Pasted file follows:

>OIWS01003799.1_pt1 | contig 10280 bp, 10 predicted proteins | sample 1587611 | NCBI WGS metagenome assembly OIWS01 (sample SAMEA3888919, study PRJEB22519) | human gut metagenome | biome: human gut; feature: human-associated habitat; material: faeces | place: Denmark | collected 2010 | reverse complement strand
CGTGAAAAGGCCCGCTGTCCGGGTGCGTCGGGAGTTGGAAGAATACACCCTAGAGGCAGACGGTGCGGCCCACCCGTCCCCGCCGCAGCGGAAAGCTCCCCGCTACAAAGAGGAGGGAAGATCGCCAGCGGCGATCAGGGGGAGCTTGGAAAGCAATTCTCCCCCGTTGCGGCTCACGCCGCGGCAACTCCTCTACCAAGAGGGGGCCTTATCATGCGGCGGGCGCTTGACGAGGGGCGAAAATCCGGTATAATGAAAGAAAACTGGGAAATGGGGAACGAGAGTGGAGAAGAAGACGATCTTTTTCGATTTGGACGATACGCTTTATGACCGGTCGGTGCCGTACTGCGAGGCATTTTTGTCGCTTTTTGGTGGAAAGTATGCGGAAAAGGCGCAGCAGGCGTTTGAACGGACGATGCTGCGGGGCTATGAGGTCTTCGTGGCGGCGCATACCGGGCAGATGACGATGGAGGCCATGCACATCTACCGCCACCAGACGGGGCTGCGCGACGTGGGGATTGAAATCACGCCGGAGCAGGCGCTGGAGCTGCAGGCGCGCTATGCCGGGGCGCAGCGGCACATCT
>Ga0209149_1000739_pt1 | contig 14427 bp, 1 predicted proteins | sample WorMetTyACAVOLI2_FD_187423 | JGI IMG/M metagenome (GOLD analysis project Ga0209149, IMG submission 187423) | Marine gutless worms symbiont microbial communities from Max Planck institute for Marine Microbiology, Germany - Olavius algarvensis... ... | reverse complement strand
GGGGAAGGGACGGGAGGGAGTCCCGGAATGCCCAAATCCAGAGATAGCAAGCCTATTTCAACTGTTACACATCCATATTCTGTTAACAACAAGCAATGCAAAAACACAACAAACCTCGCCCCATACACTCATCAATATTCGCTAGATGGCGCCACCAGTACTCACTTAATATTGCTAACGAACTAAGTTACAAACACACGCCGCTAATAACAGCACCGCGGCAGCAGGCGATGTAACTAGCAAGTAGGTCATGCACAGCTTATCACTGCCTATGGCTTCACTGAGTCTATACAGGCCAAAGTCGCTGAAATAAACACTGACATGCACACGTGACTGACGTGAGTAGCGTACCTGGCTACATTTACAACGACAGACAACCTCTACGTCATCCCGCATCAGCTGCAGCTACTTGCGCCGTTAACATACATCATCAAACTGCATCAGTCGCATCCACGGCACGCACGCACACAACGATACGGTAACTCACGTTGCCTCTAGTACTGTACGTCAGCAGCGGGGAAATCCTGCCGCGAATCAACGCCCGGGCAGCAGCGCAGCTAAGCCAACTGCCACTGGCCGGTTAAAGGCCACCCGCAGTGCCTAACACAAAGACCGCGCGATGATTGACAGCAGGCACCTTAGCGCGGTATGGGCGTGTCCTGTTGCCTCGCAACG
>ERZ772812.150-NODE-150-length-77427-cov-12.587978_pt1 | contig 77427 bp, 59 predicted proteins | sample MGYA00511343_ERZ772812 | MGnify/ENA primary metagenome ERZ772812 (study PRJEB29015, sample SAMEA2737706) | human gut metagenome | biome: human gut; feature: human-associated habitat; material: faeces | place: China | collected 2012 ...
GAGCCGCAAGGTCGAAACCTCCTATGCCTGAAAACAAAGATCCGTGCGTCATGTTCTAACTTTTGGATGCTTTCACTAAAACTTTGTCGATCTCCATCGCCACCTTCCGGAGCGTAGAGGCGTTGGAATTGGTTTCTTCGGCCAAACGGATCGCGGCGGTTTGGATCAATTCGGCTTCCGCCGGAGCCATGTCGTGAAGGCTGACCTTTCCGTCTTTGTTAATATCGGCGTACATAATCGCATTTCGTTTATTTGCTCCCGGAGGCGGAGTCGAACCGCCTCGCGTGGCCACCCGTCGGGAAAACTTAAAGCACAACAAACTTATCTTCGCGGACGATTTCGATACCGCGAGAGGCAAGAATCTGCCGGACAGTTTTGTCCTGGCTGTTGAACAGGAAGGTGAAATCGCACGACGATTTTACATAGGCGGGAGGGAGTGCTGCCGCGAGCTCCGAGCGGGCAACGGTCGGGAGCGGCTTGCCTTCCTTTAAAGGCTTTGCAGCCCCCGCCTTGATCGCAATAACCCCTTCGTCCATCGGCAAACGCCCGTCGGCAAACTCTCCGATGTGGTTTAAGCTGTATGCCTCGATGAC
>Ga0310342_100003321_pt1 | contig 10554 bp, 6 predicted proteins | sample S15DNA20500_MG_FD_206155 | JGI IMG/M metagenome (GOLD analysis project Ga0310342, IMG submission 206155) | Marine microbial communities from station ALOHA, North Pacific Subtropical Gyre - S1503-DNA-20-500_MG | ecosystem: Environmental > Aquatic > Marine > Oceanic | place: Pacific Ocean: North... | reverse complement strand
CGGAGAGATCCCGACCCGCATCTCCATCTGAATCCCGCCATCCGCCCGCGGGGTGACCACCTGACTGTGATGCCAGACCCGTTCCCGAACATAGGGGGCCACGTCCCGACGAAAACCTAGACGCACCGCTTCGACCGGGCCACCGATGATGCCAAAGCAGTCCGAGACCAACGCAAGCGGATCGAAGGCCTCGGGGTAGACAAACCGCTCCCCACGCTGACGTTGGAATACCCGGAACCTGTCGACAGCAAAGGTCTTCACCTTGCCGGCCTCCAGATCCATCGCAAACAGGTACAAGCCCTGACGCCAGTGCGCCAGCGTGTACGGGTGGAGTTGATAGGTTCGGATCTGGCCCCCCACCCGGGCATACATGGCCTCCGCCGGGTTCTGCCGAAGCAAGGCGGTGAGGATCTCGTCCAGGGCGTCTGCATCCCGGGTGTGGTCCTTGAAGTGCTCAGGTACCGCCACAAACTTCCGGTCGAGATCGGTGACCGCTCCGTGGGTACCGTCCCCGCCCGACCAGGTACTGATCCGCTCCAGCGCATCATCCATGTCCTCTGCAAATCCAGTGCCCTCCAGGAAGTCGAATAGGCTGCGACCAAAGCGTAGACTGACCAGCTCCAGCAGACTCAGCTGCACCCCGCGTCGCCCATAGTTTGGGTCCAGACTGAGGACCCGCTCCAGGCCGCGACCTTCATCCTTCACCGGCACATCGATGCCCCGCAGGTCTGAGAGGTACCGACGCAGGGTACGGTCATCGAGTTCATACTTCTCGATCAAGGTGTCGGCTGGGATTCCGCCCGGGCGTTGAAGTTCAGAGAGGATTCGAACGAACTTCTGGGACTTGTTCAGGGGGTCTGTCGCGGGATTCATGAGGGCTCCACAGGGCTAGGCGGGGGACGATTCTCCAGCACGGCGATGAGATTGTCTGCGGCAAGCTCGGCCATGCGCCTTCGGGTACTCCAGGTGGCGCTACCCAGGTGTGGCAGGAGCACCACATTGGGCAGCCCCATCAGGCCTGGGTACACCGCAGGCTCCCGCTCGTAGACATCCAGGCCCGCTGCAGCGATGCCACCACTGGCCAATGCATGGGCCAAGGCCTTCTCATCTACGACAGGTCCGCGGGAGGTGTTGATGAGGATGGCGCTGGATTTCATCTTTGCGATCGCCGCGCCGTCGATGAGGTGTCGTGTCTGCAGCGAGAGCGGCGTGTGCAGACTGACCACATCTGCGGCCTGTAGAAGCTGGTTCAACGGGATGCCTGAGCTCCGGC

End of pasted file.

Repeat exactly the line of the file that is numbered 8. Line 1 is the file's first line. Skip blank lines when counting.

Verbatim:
CGGAGAGATCCCGACCCGCATCTCCATCTGAATCCCGCCATCCGCCCGCGGGGTGACCACCTGACTGTGATGCCAGACCCGTTCCCGAACATAGGGGGCCACGTCCCGACGAAAACCTAGACGCACCGCTTCGACCGGGCCACCGATGATGCCAAAGCAGTCCGAGACCAACGCAAGCGGATCGAAGGCCTCGGGGTAGACAAACCGCTCCCCACGCTGACGTTGGAATACCCGGAACCTGTCGACAGCAAAGGTCTTCACCTTGCCGGCCTCCAGATCCATCGCAAACAGGTACAAGCCCTGACGCCAGTGCGCCAGCGTGTACGGGTGGAGTTGATAGGTTCGGATCTGGCCCCCCACCCGGGCATACATGGCCTCCGCCGGGTTCTGCCGAAGCAAGGCGGTGAGGATCTCGTCCAGGGCGTCTGCATCCCGGGTGTGGTCCTTGAAGTGCTCAGGTACCGCCACAAACTTCCGGTCGAGATCGGTGACCGCTCCGTGGGTACCGTCCCCGCCCGACCAGGTACTGATCCGCTCCAGCGCATCATCCATGTCCTCTGCAAATCCAGTGCCCTCCAGGAAGTCGAATAGGCTGCGACCAAAGCGTAGACTGACCAGCTCCAGCAGACTCAGCTGCACCCCGCGTCGCCCATAGTTTGGGTCCAGACTGAGGACCCGCTCCAGGCCGCGACCTTCATCCTTCACCGGCACATCGATGCCCCGCAGGTCTGAGAGGTACCGACGCAGGGTACGGTCATCGAGTTCATACTTCTCGATCAAGGTGTCGGCTGGGATTCCGCCCGGGCGTTGAAGTTCAGAGAGGATTCGAACGAACTTCTGGGACTTGTTCAGGGGGTCTGTCGCGGGATTCATGAGGGCTCCACAGGGCTAGGCGGGGGACGATTCTCCAGCACGGCGATGAGATTGTCTGCGGCAAGCTCGGCCATGCGCCTTCGGGTACTCCAGGTGGCGCTACCCAGGTGTGGCAGGAGCACCACATTGGGCAGCCCCATCAGGCCTGGGTACACCGCAGGCTCCCGCTCGTAGACATCCAGGCCCGCTGCAGCGATGCCACCACTGGCCAATGCATGGGCCAAGGCCTTCTCATCTACGACAGGTCCGCGGGAGGTGTTGATGAGGATGGCGCTGGATTTCATCTTTGCGATCGCCGCGCCGTCGATGAGGTGTCGTGTCTGCAGCGAGAGCGGCGTGTGCAGACTGACCACATCTGCGGCCTGTAGAAGCTGGTTCAACGGGATGCCTGAGCTCCGGC